What Did Owen Glieberman Think?

Guess what? We're going to take a weekly look at the reviews by Entertainment Weekly's increasingly befuddled and impossible to predict movie critic, Owen Glieberman. Recently, he gave A Christmas Carol an A while giving The Men Who Stare At Goats an F, though both films received middle-of-the-road reviews.

Fantastic Mr. Fox: A

OG claims to be "not a big fan of Anderson's work," but that the clay-mation medium was exactly what he needed to stomach the "virtuoso tomfoolery" and "arch self-possession" in all of the director's films. He sums it up thusly:

"Before, he twisted reality into a permanent ironic pose. Now, in the infectiously primitive talking-animal world of Fantastic Mr. Fox, he's become an ironic realist."

Points for the construction, Gliebs, but I really don't see how one who twists reality into an ironic pose isn't already an ironic realist.

Precious: Based on the novel Push by Sapphire: A

He loves this one as much as everyone else, but I present the following passage about Mo'Nique's character:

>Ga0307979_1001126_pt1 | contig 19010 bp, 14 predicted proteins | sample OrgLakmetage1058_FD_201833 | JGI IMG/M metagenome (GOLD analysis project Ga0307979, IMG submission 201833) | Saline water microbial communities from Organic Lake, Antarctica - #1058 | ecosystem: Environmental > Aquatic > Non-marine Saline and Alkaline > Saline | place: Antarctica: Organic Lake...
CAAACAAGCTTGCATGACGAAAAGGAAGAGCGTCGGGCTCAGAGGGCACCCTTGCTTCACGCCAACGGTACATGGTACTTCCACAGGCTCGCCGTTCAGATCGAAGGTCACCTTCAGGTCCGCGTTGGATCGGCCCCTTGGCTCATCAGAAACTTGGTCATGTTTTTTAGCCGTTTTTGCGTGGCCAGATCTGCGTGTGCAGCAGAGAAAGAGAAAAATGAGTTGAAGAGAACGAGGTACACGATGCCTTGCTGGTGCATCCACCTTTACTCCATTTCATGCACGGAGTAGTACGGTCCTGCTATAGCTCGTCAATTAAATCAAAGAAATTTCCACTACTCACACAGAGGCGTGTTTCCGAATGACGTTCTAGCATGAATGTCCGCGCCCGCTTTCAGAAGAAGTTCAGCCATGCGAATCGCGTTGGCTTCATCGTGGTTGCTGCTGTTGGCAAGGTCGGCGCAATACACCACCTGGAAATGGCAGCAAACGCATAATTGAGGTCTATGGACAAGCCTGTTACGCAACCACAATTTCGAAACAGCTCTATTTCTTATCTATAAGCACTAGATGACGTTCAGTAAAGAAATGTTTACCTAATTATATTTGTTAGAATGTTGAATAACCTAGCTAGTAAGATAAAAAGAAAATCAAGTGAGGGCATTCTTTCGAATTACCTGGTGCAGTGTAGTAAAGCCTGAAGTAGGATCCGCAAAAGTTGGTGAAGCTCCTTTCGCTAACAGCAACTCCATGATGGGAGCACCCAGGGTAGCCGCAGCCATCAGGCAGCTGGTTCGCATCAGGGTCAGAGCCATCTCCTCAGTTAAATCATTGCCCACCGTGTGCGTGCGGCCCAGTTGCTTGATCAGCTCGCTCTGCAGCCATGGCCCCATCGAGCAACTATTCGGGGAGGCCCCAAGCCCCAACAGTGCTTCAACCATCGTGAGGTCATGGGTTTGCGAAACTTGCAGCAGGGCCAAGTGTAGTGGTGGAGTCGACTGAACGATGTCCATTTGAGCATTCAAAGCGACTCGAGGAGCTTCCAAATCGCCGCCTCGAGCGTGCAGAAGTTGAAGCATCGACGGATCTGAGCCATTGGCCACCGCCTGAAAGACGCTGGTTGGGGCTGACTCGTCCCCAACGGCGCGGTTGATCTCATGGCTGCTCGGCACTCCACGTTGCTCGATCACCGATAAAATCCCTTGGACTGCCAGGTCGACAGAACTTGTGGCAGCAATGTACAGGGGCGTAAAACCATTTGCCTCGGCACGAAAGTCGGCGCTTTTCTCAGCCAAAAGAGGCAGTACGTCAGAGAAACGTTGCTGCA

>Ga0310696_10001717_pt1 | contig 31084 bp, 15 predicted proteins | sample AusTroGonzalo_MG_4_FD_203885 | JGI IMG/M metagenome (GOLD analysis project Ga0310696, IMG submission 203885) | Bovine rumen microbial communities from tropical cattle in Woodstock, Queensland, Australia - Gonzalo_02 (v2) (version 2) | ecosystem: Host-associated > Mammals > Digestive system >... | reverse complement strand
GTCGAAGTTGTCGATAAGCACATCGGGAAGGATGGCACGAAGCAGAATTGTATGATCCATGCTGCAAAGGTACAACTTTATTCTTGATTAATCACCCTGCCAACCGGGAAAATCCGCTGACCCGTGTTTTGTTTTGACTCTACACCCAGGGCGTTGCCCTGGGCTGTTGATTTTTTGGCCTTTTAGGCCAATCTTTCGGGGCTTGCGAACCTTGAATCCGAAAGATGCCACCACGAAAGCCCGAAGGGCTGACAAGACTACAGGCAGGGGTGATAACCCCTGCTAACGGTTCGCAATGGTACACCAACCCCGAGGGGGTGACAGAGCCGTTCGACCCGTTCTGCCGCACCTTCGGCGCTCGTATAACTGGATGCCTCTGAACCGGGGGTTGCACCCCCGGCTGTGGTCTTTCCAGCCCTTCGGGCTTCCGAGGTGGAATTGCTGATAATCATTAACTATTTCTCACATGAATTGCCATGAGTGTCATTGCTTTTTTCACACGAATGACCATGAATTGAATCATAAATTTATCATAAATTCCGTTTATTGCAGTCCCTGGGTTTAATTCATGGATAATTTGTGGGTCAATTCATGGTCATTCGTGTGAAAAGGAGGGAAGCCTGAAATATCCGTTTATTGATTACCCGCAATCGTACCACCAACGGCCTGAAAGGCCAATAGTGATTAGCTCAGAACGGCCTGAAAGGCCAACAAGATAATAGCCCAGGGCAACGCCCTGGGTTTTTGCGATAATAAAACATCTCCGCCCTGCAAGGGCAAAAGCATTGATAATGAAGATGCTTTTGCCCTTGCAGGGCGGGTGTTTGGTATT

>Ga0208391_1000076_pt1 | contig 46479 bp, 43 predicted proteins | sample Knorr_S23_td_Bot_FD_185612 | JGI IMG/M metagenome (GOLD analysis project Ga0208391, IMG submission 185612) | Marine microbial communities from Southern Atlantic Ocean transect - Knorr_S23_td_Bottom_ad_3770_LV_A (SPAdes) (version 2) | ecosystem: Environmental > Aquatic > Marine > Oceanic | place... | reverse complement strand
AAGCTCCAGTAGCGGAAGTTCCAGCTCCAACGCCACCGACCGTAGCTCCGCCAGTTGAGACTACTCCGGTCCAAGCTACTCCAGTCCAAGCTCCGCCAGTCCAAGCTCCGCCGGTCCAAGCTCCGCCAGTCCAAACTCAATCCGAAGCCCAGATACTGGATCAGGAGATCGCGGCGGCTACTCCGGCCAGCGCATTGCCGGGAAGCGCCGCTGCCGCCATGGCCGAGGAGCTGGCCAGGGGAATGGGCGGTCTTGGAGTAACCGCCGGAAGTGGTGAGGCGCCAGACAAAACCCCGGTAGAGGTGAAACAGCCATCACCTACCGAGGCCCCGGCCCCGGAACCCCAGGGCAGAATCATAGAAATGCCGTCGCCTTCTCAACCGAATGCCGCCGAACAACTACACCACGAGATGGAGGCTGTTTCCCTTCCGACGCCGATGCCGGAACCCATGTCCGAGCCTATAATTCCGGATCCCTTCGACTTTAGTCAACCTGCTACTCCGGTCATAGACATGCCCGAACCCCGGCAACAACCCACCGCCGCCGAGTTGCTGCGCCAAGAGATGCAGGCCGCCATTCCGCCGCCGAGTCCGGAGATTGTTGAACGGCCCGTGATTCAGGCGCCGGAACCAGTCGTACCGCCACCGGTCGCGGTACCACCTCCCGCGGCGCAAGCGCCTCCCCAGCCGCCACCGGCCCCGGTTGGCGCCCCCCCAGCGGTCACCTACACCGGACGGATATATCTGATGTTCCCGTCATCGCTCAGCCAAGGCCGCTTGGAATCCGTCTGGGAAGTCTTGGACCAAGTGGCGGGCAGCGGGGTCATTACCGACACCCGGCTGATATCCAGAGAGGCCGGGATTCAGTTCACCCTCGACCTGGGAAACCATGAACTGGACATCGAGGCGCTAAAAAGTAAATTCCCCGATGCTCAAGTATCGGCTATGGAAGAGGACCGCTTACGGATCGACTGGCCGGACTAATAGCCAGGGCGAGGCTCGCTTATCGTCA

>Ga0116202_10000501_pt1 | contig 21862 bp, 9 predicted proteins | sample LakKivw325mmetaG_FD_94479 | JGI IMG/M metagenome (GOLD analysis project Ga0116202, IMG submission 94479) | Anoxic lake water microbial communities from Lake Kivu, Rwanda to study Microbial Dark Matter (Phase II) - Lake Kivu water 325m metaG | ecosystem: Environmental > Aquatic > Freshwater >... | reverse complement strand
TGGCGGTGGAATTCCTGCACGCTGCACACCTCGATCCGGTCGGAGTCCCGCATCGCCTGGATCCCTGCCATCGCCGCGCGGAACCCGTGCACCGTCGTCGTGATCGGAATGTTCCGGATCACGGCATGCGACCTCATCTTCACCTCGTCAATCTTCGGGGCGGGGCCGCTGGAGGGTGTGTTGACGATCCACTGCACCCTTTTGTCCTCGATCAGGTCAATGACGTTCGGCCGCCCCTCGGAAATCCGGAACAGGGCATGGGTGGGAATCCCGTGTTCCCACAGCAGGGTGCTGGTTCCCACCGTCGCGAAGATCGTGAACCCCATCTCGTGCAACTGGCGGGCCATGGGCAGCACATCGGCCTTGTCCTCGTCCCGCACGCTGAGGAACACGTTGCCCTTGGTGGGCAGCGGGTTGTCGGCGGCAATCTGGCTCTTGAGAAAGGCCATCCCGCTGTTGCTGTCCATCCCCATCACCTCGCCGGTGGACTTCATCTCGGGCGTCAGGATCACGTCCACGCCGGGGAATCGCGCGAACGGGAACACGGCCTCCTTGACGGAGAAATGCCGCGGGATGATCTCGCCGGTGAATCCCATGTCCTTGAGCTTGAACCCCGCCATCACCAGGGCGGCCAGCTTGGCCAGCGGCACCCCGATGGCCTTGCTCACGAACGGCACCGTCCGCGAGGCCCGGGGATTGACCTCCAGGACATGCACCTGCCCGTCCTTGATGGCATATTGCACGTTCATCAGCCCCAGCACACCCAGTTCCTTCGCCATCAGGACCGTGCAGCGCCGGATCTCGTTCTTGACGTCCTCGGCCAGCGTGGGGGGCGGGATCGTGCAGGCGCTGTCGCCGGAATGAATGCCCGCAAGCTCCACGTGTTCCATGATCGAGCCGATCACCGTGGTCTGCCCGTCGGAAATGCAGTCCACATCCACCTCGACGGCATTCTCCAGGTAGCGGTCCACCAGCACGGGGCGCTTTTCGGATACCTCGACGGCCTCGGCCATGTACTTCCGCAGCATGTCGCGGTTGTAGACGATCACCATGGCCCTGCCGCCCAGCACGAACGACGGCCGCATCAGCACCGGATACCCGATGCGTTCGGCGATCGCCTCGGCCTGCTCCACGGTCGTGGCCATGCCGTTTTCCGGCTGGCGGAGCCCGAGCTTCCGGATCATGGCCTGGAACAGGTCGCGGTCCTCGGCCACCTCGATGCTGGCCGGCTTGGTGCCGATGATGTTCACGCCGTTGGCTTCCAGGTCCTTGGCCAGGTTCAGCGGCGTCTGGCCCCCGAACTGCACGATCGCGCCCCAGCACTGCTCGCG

"Her Mary is raging and defeated, a woman who treats Precious as a slave — and I don't use the word lightly, since part of the film's power is its perception that these two are living out patterns of cruelty that go back for generations. Their agony has roots."

It has ROOTS, get it? Like the show? Those italics are all original Glieberman, by the way. He also pontificates near the end: "Precious is a film that makes you think, 'There but for the grace of God go I.'" Somehow I doubt that young Owen, reviewing movies in the student rag at Ann Arbor Pioneer High School, was just a little bit of God's grace away from being exploited for welfare benefits by his parents.

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